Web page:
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Micro/Nano Lithography

Double patterning lithography: double the trouble or double the fun?

The immaturity of next generation technologies means that existing techniques need to be extended in order to solve the 32nm and 22nm half-pitch nodes.
20 July 2009, SPIE Newsroom. DOI: 10.1117/2.1200906.1691

Delays in readiness of next generation lithography (NGL) suggest the use of existing methods to enable the production of key technologies at the 32 and 22nm half-pitch nodes. In order to achieve this, some version of double patterning (DP) technology will need to be combined with established techniques. The most obvious of these is 193nm immersion (193i) lithography. Although the cost of ownership of a combined method is an issue, the huge opportunity costs of any NGL in its current state make DP lithography (DPL) the clear choice for the foreseeable future.

What is unclear is the exact approach or combination of approaches that will provide the best resolution and the best economics for the 22nm node and beyond. Despite the lack of an obvious choice of methodology, DPL has already shown that it is lithography's bridge to the 22nm node,1 producing a six-transistor static random access memory (SRAM) cell under 0.1 μm2 nearly six months before a similarly scaled SRAM was produced using extreme ultraviolet lithography.2 Still, DP is a relative newcomer to lithography, brought on by necessity rather than any desire to embrace the methodology. For the lithography community, DP is double the trouble because there is no new breakthrough technology behind it. An alternative wavelength for photolithography is perhaps a decade away from being introduced into manufacturing, and no other lithography-based disruptive technologies are on the horizon. For process engineers around the world, however, DP is double the fun because of the new opportunities the technology offers. It comes in so many novel varieties (each with its own processing-related challenges) that process engineers everywhere are celebrating resulting in a new found popularity for DP within the lithography community.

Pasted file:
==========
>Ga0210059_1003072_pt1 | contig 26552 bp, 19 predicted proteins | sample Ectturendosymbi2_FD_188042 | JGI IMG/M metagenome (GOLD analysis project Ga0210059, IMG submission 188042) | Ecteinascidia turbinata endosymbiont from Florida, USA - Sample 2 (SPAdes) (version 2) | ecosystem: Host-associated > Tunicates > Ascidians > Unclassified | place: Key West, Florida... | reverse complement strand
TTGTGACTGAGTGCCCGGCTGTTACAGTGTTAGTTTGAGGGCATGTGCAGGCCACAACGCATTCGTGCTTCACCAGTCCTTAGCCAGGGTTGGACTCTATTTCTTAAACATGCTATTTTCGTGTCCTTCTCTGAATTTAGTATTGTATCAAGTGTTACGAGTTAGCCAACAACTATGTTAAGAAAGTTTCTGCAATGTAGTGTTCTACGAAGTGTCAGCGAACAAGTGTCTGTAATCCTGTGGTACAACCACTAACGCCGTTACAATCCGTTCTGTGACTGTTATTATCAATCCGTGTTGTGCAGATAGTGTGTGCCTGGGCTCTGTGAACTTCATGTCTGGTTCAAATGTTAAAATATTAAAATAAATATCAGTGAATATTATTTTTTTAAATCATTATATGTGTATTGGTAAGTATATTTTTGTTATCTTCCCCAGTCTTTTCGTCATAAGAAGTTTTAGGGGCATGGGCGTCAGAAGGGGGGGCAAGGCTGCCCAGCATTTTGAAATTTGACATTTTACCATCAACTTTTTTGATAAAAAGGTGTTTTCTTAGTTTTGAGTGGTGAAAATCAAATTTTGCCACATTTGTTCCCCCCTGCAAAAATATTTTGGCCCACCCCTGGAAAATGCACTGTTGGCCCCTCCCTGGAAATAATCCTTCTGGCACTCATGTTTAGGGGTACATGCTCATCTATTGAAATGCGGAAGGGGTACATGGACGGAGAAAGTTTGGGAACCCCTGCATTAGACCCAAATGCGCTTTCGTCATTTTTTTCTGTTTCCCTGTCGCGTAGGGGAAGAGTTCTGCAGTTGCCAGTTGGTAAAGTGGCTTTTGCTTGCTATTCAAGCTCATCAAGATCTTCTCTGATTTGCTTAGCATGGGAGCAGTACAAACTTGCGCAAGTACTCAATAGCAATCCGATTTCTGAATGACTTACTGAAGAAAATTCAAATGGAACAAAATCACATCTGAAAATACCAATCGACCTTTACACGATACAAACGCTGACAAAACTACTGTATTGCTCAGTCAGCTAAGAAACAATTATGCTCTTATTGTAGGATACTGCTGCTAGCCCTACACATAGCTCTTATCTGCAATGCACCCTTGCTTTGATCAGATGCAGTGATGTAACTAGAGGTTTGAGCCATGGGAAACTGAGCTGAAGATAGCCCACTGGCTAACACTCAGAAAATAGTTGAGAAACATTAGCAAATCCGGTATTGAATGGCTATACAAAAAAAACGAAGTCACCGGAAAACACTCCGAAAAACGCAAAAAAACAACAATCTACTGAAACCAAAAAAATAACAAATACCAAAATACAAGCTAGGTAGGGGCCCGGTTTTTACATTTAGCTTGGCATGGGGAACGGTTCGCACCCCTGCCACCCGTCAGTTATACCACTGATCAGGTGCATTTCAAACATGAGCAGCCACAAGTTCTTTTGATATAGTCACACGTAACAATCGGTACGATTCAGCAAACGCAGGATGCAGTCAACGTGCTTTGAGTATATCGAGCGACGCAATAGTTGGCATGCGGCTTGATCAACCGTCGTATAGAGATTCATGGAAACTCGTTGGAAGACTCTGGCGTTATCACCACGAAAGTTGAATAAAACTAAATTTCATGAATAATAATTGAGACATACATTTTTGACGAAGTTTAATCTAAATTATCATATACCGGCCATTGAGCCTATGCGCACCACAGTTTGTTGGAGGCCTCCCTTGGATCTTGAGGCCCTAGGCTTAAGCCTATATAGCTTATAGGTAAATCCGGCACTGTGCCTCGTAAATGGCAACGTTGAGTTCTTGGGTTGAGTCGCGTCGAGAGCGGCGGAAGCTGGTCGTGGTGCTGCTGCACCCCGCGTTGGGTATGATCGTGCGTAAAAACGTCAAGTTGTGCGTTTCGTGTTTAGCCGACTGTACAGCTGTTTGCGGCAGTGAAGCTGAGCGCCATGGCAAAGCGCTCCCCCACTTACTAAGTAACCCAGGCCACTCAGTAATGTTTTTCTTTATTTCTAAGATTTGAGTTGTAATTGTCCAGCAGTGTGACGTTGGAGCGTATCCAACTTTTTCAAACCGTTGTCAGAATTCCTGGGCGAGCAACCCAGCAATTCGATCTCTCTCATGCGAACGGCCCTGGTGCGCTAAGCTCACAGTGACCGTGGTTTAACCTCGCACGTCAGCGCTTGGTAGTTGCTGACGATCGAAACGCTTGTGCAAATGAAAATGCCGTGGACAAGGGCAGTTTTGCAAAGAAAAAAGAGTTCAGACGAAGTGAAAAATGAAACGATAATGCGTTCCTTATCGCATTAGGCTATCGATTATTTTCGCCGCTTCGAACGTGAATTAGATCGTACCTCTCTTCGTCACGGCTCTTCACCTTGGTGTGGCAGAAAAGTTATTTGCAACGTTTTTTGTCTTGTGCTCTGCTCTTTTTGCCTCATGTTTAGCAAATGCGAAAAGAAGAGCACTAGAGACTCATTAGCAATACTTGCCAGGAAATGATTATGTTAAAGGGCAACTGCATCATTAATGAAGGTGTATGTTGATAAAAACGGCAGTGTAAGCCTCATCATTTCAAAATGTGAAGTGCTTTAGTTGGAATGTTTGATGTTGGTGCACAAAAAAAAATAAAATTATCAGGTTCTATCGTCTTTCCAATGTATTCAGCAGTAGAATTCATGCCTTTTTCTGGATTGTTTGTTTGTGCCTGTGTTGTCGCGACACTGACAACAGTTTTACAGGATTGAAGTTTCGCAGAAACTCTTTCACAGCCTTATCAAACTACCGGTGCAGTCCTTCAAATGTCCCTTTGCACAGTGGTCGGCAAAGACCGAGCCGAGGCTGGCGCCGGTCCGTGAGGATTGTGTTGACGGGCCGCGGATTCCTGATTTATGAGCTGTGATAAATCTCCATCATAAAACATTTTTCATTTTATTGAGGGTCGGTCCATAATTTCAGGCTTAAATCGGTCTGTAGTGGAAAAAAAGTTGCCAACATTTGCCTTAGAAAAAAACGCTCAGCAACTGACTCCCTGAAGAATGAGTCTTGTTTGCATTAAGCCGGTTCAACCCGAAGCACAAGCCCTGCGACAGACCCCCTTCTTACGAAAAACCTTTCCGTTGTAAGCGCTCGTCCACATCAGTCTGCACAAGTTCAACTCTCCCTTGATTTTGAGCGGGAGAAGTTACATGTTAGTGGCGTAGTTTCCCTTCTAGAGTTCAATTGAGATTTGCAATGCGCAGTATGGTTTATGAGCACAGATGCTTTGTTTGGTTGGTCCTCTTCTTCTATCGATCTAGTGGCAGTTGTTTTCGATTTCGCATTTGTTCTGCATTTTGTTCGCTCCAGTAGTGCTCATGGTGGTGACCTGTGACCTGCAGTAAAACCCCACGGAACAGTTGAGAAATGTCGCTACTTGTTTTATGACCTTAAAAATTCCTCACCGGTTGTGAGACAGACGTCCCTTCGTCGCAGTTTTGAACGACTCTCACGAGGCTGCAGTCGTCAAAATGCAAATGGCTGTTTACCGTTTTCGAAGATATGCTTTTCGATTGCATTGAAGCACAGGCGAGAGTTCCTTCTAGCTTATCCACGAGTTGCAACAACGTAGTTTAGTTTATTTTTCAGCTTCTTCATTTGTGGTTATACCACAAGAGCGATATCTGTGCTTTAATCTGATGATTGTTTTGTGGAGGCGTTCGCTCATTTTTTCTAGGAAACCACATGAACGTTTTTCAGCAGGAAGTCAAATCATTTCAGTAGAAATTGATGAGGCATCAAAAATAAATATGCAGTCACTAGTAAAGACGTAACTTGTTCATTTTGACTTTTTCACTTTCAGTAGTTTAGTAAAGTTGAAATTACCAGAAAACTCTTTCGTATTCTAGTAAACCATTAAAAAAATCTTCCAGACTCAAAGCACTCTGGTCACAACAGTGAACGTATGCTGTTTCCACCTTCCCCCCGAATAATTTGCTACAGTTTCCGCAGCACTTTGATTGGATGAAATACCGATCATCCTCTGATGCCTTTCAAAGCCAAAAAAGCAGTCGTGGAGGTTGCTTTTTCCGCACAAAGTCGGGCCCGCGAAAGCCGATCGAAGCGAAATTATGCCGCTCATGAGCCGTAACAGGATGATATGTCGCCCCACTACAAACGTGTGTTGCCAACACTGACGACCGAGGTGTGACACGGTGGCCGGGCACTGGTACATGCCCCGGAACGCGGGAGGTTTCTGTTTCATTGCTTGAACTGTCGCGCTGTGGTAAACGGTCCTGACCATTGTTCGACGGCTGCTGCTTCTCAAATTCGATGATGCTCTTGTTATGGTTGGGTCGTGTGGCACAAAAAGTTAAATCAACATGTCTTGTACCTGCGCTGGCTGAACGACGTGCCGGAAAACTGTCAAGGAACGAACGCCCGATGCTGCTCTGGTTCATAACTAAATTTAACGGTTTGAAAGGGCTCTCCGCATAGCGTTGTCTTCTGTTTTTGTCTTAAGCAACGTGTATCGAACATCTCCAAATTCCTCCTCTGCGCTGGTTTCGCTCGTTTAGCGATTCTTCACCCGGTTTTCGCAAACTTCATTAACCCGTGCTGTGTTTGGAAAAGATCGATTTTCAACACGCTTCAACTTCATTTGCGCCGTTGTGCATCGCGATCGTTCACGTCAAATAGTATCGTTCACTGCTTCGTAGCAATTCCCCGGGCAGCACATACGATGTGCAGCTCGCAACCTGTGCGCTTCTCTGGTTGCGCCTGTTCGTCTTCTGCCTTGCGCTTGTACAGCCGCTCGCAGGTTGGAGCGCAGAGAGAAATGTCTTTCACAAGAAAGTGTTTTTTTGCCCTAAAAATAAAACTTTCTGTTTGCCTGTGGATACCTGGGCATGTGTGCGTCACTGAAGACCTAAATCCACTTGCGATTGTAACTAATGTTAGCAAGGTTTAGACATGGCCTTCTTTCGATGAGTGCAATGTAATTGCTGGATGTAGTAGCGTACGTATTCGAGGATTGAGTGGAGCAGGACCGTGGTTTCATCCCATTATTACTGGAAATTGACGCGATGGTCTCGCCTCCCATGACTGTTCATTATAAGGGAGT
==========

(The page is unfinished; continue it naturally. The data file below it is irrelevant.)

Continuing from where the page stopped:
Each of the major DPL techniques comes with its own pros and cons (see Table 1). One of the initial efforts was a litho-etch, litho-etch (LELE) approach that requires, as the name suggests, two etch steps.3 Developed subsequently, the litho-freeze process requires only one etch step and uses a track process to ‘freeze’ the resist before undergoing a second resist coat and exposure step (see Figure 1).4 Because the freeze uses a chemical modification of the first exposed/developed resist, it is not adversely affected by subsequent lithography processing. The cost of ownership of this approach should be less than LELE, since fewer processing steps are needed. However, overlay remains a concern at 22nm.

Figure 1. Schematic of two approaches to double patterning lithography. The litho-freeze process was developed subsequently to the litho-etch, litho-etch (LELE) approach. Si: silicon substrate.

Another promising contender for DPL is dual-tone development (DTD), in which a conventional exposure is followed by two development steps.5 In positive-tone development, all material that has been exposed to some threshold dose is removed, while in negative-tone development, all material that has a threshold lower than a specific dose is removed. DTD may be a path to lowering cost of ownership. However, many materials issues must still be overcome.5 Additionally, line edge roughness (LER) is an issue in the development process,6 and the combination of two development steps may result in unacceptable LER.